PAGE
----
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Teachers, police officers and social workers denied student loan forgiveness

Posted at 5:31 PM, Sep 06, 2019
and last updated 2019-09-06 18:24:30-04

CLEVELAND — A glimmer of hope given to thousands of public service employees faded fast after learning the helping hand extended does not apply to them.

The safety net for teachers, police officers and social workers struggling with student loan debt is failing to ease their cash crunch.

A shocking new report from a government watchdog shows of the $700 million Congress set aside to forgive public servants' student loans, only $27 million of it has been spent.

"The launch of the student loan forgiveness program for public service employees was a disaster," said Marc Dann with Dann Law.

Last year, to help those in our community whose job it is to help others, Congress temporarily expanded the program.

"It's hard to attract people to low-paying professions after they've accumulated $100,000 or $50,000 of student debt," said Dann.

After making 10 years of payments while in certain public service jobs, eligible borrowers could apply to have their student loans forgiven.

Now, according to the U.S. Government Accountability Office, 99% of those requests were denied.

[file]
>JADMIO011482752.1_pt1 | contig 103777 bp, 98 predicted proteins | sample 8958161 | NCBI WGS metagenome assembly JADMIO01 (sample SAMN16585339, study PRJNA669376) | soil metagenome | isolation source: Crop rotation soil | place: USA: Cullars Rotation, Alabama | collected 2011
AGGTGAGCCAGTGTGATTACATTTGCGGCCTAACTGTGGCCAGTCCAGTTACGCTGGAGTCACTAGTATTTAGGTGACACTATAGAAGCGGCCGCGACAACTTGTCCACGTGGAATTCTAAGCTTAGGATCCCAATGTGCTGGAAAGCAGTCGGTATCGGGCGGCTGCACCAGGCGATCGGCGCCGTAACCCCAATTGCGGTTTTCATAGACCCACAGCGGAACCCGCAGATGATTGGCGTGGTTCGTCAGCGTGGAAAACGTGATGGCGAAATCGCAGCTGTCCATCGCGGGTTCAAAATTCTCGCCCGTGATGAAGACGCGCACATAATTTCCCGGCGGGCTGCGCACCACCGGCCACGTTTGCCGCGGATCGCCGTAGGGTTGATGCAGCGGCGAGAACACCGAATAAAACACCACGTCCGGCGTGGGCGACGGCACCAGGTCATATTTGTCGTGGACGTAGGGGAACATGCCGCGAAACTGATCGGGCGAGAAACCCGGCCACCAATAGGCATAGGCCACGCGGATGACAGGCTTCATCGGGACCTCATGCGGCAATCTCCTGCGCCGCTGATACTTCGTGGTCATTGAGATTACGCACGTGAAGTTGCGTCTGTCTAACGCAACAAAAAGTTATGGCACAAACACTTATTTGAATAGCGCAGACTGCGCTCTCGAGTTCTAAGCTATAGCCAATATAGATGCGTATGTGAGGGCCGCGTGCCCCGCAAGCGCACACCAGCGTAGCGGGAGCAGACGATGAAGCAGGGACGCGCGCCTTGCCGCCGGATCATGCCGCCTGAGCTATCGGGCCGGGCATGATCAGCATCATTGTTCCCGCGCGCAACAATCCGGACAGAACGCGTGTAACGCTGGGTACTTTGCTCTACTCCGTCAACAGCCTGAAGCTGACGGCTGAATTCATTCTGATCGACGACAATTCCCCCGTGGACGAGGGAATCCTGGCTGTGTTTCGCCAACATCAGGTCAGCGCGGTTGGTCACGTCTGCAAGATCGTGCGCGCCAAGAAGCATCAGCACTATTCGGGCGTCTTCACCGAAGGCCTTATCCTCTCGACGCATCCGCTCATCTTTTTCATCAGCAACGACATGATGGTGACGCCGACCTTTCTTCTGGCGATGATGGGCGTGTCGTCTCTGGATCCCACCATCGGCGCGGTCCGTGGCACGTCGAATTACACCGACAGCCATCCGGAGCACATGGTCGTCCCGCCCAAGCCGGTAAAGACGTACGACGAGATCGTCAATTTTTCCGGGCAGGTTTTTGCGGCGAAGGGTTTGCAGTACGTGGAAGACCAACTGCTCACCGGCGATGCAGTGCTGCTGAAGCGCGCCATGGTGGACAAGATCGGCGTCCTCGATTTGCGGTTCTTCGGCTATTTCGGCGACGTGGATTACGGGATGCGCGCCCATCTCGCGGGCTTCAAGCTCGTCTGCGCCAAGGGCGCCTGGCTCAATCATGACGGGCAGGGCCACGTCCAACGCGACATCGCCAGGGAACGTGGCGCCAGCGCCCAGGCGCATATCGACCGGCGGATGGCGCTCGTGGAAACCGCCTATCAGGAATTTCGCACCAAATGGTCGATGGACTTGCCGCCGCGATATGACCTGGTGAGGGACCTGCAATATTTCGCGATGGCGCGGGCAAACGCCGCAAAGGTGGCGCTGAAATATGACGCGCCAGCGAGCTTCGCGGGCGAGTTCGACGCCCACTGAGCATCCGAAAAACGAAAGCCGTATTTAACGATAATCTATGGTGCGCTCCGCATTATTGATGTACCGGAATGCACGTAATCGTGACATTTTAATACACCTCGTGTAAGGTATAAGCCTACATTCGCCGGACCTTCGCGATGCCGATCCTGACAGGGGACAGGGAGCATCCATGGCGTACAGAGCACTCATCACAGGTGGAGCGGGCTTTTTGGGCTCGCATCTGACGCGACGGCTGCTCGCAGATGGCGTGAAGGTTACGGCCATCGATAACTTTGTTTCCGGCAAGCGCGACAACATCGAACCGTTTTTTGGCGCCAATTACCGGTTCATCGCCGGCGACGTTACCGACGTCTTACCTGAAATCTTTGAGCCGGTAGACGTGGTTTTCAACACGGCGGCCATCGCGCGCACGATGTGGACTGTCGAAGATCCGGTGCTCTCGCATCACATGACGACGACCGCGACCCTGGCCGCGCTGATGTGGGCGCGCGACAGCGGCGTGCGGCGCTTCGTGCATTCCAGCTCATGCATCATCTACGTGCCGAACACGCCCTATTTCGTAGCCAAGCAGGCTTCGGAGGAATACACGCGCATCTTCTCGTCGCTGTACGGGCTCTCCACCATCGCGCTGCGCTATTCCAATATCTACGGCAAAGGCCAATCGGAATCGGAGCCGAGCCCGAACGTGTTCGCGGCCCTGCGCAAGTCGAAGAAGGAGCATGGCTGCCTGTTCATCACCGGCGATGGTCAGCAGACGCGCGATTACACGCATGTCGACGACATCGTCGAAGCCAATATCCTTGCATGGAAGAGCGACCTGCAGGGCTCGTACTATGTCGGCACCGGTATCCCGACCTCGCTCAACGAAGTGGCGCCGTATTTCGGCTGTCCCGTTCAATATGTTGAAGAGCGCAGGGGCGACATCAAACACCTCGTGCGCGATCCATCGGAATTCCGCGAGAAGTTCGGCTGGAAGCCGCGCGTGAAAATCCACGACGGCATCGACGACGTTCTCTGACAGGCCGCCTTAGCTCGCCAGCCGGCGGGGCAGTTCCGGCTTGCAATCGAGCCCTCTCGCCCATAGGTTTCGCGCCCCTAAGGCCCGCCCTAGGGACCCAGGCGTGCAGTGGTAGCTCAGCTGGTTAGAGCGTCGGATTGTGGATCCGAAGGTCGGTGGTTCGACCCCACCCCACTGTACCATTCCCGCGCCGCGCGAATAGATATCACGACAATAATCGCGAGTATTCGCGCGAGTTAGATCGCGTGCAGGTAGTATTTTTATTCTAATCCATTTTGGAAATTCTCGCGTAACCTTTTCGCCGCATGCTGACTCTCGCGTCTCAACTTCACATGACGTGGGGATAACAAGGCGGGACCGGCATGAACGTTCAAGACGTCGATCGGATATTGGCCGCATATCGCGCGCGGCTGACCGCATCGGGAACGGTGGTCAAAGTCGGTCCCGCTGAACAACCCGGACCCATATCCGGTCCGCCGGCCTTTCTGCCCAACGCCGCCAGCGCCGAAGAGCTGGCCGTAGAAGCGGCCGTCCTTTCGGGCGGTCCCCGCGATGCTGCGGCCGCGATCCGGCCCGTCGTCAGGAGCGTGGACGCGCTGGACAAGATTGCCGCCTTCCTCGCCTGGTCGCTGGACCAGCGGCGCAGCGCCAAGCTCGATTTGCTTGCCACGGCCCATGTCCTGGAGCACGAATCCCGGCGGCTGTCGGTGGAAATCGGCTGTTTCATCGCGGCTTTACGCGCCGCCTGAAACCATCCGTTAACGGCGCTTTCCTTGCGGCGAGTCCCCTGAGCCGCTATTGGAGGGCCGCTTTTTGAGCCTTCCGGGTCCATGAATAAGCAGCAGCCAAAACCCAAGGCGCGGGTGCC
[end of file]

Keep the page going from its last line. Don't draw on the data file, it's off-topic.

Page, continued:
"Folks tried to do the right thing, they're in professions where they are doing the right thing, and the federal government is simply not recognizing that dedication and hard work," said Dann.

Just 1% of those buried under their debt have successfully broken free.

"I think people should be outraged and I think people should reach out to their congressmen and congresswomen and let them know that they're outraged about this," said Dann.

The Dann Law Firm is constantly getting calls from people frustrated because they thought they were following the rules and were still denied.

"I think it's pretty clear that philosophically the people in charge of the Dept. of Education and the federal government disfavor this public service loan forgiveness program, and so I think they may intentionally be making it more difficult," said Dann.

Even if borrowers didn't cross their t's and dot their i's the way they should have, Dann believes that money should be theirs.

"If you made the payments and you made them for ten years and you made the payments during that time then the spirit of that law has been met," said Dann.

Dann told News 5 this doesn't just impact those looking to have their loans forgiven. A program like this is designed to lure people to professions that make our community a better land.

"Certainly, among the incentives for people like my wife to stay and continue to work with the toughest of the tough special ed kids was the fact that her student loans at the end of 10 years were going to be forgiven. Now she's not so sure," said Dann.

The GAO is now recommending the Department of Education and the Office of Federal Student Aid make changes.

Both agencies are being asked to provide borrowers a more seamless way to request loan forgiveness consideration.